of low-fat products. Oligofructose can be used to replace some of the sugar
in a product or mask the flavors of high-intensity sweeteners. The company
also offers Orafti Synergy 1, which is a combination of oligofructose and
inulin that was formulated specifically to improve digestive health and
increase calcium absorption in the body. Other prebiotic ingredients
include polydextrose, lactulose and lactitol.
Kraft Foods recently turned to prebiotic ingredients
rather than probiotic in the formulation of Crystal Light LiveActive, a
drink mix designed to promote digestive health. The product, which contains
inulin and has 3 grams of fiber per serving, joins the LiveActive line of
cheese snacks and cottage cheese products that feature probiotic and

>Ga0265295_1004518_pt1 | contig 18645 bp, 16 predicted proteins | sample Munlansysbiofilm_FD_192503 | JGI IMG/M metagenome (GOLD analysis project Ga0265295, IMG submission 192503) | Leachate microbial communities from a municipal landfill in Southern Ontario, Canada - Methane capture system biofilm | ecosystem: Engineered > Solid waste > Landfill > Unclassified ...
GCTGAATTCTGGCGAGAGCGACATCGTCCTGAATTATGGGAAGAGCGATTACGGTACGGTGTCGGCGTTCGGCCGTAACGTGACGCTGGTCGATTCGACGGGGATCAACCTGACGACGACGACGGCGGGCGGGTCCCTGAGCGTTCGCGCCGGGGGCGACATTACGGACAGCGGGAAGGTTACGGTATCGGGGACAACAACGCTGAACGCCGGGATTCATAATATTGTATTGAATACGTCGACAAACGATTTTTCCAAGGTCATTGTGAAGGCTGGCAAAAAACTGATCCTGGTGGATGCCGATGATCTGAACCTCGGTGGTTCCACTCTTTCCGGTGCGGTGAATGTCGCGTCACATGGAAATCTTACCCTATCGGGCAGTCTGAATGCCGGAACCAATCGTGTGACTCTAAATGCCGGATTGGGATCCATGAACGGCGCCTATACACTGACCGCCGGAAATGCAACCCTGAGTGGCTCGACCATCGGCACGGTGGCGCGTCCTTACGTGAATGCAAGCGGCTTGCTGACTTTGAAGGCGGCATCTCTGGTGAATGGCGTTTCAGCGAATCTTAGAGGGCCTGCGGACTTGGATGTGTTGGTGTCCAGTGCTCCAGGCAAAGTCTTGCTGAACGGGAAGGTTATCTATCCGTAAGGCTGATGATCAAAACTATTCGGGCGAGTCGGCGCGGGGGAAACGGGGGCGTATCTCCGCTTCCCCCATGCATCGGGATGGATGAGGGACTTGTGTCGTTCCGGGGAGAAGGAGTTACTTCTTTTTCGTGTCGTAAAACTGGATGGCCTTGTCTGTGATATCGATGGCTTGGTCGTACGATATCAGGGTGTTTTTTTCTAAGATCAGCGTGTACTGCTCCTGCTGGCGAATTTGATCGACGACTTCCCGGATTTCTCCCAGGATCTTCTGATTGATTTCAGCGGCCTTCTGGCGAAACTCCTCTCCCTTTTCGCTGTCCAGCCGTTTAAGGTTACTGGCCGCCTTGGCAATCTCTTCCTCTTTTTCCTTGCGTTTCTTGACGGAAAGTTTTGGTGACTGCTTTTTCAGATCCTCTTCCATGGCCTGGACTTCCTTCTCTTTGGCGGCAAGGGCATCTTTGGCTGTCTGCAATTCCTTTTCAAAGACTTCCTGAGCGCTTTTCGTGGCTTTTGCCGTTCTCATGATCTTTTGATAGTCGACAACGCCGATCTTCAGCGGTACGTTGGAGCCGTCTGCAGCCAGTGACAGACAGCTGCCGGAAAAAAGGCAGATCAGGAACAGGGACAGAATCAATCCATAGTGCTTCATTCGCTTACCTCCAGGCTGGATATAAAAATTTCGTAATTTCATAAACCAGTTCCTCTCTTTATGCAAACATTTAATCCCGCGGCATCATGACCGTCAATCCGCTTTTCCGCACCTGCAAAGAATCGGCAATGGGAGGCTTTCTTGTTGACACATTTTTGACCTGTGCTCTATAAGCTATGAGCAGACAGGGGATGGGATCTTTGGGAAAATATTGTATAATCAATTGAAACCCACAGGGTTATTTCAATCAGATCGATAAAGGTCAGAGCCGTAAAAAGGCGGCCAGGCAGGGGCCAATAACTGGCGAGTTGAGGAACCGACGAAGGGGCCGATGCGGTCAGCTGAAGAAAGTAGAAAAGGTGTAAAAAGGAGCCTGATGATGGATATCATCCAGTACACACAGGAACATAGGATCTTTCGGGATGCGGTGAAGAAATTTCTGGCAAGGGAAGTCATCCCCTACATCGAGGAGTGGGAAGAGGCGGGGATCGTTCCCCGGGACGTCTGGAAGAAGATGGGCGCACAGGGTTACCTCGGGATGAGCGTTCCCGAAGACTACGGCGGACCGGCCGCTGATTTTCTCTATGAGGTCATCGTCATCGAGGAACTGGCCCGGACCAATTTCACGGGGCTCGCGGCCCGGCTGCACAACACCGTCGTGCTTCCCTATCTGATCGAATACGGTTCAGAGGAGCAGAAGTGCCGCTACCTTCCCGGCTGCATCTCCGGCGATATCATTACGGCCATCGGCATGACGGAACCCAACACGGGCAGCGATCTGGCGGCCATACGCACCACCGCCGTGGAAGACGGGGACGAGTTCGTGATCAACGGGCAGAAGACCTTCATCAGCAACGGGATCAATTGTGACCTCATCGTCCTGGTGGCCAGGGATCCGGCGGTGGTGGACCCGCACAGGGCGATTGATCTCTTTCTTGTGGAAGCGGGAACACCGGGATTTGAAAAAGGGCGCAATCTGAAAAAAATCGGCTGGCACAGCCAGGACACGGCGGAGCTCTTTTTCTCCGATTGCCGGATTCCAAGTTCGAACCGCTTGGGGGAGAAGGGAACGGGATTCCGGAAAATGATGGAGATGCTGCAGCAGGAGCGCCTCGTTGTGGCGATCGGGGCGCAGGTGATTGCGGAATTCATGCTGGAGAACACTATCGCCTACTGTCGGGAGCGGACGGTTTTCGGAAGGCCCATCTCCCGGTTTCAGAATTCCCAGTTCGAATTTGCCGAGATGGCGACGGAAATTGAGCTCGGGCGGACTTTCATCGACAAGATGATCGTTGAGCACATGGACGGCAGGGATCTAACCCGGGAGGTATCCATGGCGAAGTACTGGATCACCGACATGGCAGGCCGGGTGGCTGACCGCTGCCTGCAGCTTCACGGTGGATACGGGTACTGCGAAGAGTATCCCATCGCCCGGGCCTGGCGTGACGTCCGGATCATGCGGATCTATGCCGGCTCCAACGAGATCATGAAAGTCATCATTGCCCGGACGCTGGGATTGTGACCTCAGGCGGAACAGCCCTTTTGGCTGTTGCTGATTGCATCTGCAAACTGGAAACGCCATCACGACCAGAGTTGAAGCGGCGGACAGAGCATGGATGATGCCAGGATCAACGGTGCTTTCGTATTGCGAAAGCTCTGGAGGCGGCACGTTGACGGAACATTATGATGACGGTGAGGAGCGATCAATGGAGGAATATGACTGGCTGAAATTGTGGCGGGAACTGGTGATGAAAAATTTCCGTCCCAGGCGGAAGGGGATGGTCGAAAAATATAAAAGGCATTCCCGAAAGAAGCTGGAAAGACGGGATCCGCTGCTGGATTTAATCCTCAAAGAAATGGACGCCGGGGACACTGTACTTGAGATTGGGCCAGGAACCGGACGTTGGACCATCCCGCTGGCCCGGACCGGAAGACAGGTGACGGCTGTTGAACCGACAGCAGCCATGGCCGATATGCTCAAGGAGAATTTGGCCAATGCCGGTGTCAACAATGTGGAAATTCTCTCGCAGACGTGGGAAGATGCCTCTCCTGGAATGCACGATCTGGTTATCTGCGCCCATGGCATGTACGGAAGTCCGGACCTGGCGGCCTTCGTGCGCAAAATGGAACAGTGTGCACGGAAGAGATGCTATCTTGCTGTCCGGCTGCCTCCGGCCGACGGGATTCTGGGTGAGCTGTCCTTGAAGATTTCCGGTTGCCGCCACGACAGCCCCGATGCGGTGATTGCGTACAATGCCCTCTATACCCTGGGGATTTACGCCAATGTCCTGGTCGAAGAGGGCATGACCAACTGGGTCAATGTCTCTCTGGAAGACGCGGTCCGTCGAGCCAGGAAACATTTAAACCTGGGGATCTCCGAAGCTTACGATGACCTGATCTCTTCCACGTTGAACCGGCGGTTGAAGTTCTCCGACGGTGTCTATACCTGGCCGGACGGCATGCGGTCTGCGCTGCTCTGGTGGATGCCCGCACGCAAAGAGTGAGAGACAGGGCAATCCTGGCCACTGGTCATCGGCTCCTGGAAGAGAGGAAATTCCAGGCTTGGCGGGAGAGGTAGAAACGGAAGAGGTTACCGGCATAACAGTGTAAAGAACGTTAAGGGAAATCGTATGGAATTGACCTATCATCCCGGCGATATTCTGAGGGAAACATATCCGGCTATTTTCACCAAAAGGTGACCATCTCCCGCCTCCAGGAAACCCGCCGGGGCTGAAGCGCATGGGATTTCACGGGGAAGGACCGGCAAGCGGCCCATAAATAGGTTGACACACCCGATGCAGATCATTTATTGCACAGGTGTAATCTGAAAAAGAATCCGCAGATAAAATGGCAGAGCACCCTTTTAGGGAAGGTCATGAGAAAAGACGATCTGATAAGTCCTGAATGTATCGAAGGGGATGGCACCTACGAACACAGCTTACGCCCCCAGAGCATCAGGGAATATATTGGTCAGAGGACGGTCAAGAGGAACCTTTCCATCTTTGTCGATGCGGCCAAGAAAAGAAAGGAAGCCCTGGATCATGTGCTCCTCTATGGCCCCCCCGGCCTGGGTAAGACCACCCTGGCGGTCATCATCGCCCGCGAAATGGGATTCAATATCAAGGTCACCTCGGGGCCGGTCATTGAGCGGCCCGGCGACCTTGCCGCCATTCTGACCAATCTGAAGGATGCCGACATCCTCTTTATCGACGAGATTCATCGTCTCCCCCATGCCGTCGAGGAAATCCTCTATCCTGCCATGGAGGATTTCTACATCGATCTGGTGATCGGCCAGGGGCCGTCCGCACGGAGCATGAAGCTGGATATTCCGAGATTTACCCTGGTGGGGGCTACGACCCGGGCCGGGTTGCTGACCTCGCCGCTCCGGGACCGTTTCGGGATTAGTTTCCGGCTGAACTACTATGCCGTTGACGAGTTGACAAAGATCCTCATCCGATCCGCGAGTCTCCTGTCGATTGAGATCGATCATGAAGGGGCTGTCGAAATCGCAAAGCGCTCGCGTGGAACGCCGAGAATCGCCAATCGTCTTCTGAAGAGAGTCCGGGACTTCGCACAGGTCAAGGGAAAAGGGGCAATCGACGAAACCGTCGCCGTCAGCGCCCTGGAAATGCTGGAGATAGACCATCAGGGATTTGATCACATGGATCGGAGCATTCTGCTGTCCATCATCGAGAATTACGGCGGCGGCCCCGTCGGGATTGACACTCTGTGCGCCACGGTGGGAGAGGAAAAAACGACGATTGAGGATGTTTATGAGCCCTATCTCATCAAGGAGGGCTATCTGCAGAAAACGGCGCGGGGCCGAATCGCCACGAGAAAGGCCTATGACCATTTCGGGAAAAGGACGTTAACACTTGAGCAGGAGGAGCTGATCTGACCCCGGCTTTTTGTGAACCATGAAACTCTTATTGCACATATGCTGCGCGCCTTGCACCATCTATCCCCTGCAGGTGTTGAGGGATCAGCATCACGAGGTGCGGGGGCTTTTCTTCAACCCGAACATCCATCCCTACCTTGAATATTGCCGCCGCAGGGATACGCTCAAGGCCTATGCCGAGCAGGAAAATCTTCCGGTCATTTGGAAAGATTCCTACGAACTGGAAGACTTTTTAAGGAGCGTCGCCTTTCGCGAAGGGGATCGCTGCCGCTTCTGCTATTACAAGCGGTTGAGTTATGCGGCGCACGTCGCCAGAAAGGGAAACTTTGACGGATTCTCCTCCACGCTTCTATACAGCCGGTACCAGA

The development and production of probiotic products
requires a significant amount of care, says the Southeast Dairy Foods
Research Center’s Klaenhammer. Products must be formulated to contain
an effective number of bacteria — to the tune of millions of bacteria
per gram — and must be produced in a way that will protect the
stability and shelf life of the bacteria.
“The definition of probiotic is basically a live
microorganism that provides a health benefit, so it’s important that
products that are intending to deliver probiotic [benefits] keep those
bacteria alive over the shelf life of the product,” he says.
“That can be very difficult and it must be optimized for every
Probiotics may be easier to incorporate into beverages
than food products due to their aqueous nature, says Cargill’s
Rexroat. The company offers a number of probiotic bacteria strains,
including Bifidobacterium, Lactobacillus acidolphus, Lactobacillus johnsonii, Lactibacillus paracasei and Lactobacillus rhamnosus.
The pH levels of a beverage also are important to
consider, she adds. Beverage products often fall below pH level 4, which
can be detrimental to probiotic cell viability. “It’s possible